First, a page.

Carrie Burchard, a director at PeopleSoft, said that while the company supports its Unix customers, the long-term replacement of that and the relocation of that expenditure elsewhere are attractive and something PeopleSoft looks forward to.
Torvalds also told the audience that he released on Sunday the first beta for the upcoming Linux 2.6 kernel, which will be followed by a few months of beta testing, and that customers need to test the beta.
"They need to test it under their individual and specific loads. If you want to avoid nasty surprises, test it. Im sure youll be happy, but if there are any issues, well fix them," he said.
For the enterprise, huge increases in scalability will be evident as there are 64-CPU machines running Linux. "But I care more about the desktop experience than scalability, and I am trying to make the whole desktop experience more smooth and graceful, so it could do a lot of things at the same time without the user actually even noticing that," Torvalds said.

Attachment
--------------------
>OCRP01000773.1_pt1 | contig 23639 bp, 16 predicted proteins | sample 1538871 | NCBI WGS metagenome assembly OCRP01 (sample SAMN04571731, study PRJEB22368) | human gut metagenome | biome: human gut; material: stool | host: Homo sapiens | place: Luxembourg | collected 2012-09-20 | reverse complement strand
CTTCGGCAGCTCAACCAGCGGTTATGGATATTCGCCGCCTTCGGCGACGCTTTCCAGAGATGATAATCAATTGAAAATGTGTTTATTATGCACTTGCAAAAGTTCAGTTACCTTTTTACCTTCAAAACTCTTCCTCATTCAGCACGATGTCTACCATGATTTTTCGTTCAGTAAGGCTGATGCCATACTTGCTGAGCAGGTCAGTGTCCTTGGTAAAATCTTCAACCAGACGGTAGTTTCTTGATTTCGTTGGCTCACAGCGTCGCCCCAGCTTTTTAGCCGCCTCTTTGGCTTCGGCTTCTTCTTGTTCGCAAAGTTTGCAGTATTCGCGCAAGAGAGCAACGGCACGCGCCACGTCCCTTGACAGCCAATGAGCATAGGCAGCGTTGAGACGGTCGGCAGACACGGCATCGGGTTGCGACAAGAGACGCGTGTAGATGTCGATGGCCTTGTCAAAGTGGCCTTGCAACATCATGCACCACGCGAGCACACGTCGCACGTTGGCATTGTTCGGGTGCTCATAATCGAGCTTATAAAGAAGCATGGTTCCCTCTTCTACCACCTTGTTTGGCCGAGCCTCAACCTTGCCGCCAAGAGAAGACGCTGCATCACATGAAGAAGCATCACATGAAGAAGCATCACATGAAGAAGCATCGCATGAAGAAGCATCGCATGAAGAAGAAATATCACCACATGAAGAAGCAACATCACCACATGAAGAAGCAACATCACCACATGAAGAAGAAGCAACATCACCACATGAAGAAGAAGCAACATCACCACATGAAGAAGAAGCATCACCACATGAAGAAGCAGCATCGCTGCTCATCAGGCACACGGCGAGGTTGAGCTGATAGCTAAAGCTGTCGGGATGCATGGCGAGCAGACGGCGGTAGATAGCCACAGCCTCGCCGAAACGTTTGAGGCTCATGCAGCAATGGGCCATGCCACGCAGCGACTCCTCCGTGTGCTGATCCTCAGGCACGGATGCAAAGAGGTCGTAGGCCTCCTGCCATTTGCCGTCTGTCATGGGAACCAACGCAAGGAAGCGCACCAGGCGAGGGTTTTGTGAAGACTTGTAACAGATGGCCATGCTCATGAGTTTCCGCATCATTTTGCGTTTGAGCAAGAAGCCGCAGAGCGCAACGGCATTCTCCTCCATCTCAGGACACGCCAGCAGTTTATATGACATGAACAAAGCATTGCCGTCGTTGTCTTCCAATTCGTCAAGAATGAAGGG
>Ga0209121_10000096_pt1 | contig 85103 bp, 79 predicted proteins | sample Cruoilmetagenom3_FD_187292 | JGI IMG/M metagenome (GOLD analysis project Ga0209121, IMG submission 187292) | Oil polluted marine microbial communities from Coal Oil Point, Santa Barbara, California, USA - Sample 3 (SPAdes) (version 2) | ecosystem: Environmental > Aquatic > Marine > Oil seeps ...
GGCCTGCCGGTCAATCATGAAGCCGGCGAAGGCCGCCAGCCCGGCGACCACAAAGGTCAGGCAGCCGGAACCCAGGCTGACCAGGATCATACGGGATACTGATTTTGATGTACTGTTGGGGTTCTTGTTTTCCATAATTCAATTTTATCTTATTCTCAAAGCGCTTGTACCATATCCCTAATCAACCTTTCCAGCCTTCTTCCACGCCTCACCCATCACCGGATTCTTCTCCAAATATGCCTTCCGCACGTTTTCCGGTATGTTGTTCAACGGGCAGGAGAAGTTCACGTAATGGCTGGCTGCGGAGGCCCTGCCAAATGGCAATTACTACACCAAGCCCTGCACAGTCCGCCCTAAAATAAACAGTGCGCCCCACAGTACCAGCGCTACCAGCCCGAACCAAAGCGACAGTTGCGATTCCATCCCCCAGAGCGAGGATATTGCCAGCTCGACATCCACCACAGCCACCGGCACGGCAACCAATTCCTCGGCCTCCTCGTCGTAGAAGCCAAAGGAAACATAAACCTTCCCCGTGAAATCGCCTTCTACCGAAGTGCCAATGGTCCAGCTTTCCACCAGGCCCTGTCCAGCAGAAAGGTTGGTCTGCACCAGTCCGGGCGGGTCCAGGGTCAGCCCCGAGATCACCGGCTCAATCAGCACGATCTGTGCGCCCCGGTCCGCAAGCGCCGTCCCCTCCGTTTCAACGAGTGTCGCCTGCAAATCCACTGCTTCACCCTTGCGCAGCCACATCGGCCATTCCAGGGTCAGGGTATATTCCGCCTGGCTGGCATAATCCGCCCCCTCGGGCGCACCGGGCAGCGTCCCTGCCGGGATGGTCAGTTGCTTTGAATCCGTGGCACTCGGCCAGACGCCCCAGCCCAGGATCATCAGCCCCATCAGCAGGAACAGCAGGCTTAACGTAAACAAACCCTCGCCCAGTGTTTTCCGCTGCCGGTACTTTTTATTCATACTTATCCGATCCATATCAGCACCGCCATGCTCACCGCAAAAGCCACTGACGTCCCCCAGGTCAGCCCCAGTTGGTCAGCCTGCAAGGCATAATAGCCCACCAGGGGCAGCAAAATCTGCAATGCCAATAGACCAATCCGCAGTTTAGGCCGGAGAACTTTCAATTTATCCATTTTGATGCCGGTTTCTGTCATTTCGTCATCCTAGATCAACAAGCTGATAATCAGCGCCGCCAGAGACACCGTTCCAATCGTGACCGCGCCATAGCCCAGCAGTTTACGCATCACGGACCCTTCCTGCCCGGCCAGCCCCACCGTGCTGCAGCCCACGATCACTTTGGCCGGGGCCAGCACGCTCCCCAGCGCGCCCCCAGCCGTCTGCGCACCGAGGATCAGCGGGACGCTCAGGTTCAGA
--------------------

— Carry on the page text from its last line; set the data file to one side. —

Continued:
Geck said the changeover to the 2.6 kernel will be minor as SuSE is already halfway down that road, while PeopleSofts Burchard told the audience that the company is porting PeopleTools to Linux, which is well under way, and will ultimately have some 170 applications running on the platform.
As always, the issue of was discussed, with VA Softwares Augustin saying it is "filled with sound and signifying nothing. The potential for any real impact on Linux and any Linux industry is virtually none," he said.
"Were looking at a company that is trying to work out what to do with its business. This lawsuit is not about intellectual property, its about specific contractual issues with IBM. When you explain that to customers, they understand it and move on, since Linux offers them compelling value," he said.